Russia: Trade surplus shrinks to a seven-year low in March
May 2, 2016
Russia’s trade surplus totaled USD 6.9 billion in March, which came in well below the USD 15.8 billion surplus registered in the same month last year. March’s reading was also down from the USD 7.4 billion surplus observed in February and represented the smallest monthly gain since April 2009. Due to March’s smaller print, the moving 12-month sum of the trade surplus up to March totaled USD 124 billion, which marked the smallest accumulated trade surplus since January 2010.
Weakness in global demand coupled with the country’s deep recession prompted Russian exports to contract 32.9% year-on-year and record USD 22.1 billion in March. March’s strong contraction followed an equally sharp 31.4% decrease in February. Russia’s shipments abroad have been contracting uninterruptedly at a double-digit rate since November 2014. Meanwhile, imports totaled USD 15.2 billion in March, which represented a 10.9% decrease over the USD 17.1 billion registered in the same month last year. In the first three months of the year, imports contracted an average 12.6%, which marks a slower contraction than the average 16.9% decrease tallied in the last three months of 2015. This suggests that domestic demand is likely gaining some strength at the outset of the year.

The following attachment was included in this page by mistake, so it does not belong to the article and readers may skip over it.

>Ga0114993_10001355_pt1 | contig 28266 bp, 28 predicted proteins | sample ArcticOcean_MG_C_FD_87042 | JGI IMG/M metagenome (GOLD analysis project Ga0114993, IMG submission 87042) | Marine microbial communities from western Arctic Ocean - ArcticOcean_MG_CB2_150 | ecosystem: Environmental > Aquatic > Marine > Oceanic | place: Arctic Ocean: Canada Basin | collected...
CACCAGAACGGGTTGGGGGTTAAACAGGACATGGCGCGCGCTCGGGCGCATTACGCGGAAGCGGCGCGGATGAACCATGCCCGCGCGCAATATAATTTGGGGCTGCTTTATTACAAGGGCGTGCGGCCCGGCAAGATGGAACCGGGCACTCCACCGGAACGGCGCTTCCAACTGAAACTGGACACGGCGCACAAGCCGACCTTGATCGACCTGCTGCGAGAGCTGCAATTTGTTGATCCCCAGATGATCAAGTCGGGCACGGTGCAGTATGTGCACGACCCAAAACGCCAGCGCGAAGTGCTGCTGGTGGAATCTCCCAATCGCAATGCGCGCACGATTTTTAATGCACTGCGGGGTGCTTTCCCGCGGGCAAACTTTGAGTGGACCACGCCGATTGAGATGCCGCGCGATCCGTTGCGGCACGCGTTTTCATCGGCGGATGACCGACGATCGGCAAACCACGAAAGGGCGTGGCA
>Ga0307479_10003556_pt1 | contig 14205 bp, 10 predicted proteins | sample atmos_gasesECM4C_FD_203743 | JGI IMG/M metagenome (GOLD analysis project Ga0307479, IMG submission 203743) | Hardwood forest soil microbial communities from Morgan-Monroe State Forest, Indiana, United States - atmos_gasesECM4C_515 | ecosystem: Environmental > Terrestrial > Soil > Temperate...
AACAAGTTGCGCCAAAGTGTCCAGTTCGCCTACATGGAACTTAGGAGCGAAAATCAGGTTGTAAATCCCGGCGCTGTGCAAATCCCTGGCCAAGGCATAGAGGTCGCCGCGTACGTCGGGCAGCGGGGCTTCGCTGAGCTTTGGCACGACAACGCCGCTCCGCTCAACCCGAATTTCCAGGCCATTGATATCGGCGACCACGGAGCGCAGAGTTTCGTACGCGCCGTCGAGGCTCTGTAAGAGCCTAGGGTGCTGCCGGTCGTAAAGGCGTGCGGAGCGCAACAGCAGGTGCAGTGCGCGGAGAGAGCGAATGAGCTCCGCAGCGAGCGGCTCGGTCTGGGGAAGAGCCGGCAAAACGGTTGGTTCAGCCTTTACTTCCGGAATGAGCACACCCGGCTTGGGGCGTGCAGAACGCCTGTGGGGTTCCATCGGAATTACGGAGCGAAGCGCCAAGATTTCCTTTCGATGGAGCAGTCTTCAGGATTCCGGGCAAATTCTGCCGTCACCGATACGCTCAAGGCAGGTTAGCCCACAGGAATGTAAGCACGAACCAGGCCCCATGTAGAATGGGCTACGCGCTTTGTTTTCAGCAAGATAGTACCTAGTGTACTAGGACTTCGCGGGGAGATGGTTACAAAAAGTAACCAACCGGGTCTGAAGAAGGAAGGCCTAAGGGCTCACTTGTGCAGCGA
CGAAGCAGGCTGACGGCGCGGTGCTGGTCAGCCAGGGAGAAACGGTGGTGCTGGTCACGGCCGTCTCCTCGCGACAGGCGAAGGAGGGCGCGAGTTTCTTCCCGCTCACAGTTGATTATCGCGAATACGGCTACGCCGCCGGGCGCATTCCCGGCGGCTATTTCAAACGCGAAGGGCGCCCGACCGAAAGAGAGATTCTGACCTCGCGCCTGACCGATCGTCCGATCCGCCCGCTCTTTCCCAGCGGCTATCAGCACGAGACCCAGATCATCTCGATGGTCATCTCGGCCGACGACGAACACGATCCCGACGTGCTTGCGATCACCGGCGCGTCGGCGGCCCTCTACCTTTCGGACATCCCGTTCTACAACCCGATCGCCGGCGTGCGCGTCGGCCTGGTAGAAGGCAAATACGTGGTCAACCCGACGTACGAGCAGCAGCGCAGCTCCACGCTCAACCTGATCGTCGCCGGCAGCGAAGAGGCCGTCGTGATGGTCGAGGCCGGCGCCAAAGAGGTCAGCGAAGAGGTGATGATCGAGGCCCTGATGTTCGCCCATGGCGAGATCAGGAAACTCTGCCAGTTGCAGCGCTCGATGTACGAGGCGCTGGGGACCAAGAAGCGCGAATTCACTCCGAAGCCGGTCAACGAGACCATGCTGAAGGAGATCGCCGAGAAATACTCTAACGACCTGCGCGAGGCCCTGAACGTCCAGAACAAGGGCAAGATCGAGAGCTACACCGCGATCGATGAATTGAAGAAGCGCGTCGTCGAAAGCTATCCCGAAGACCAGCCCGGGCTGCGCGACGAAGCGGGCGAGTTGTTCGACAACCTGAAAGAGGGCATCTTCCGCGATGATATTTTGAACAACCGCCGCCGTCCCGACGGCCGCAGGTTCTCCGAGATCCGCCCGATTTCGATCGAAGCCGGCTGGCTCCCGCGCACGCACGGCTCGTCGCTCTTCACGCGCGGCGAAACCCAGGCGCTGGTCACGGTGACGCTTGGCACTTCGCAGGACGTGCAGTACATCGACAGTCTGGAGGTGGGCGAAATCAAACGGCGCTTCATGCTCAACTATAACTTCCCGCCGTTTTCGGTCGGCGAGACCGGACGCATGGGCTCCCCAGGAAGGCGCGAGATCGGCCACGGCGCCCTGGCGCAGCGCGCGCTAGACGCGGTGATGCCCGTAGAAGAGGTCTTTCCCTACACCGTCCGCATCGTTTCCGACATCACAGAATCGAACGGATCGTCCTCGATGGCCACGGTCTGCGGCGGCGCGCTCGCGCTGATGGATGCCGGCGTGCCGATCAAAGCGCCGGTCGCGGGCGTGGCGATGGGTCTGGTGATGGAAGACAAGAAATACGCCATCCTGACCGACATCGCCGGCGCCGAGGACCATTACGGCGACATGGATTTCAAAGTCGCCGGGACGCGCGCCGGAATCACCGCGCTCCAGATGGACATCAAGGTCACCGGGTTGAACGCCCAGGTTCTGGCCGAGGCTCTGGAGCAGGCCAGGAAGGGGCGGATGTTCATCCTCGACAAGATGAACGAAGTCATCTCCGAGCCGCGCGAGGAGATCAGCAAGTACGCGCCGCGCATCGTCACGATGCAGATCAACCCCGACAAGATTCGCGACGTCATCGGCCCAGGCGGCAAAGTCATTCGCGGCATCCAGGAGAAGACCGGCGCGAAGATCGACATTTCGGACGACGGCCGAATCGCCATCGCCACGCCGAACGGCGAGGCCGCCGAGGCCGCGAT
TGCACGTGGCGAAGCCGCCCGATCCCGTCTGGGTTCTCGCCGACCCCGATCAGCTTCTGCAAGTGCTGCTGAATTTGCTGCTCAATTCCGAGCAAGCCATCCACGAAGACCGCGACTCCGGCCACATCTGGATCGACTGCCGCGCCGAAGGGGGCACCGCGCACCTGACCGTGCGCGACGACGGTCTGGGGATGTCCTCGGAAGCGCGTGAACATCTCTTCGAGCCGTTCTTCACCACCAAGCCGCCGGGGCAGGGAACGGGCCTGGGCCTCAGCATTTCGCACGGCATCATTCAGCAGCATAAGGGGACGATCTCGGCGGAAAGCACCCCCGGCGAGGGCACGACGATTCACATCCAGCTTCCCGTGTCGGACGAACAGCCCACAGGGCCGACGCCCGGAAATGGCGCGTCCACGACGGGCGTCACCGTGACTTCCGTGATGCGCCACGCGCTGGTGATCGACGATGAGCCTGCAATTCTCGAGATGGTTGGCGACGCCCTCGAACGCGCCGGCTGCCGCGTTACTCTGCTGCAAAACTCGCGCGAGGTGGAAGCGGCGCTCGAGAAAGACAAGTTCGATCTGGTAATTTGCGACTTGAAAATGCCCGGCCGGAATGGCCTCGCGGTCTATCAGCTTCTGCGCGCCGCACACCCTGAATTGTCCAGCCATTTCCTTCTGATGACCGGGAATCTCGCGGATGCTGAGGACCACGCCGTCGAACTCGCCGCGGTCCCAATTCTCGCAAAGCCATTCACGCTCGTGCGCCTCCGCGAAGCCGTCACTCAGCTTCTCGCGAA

Financial market volatility has eased heading into the second quarter and oil prices continued heading north, despite a fruitless meeting in Doha. On 17 April, representatives from 16 oil-producing countries, including major producers Russia and Saudi Arabia, met in Doha to discuss an agreement to freeze oil production in order to bolster oil prices. However, the negotiations failed as tensions between Saudi Arabia and Iran proved to be too large to overcome. Saudi Arabia stated that it refuses to be part of any agreement that would give Iran any leeway. Meanwhile, Iran maintained its stance of not restraining production as it recovers from international sanctions. However, the recent gains observed in global oil markets are mainly the result of a weak dollar and a decline in U.S. production. These developments are positive for Russia. The price for Ural oils continue to rally and in the last trading day of April the prices closed at USD 44.3 per barrel, which was 23.1% higher—remarkably—than than at the end of March. Nonetheless, prices have not recovered yet since they are 30.5% below in annual terms.
Author: Ricardo Aceves, Senior Economist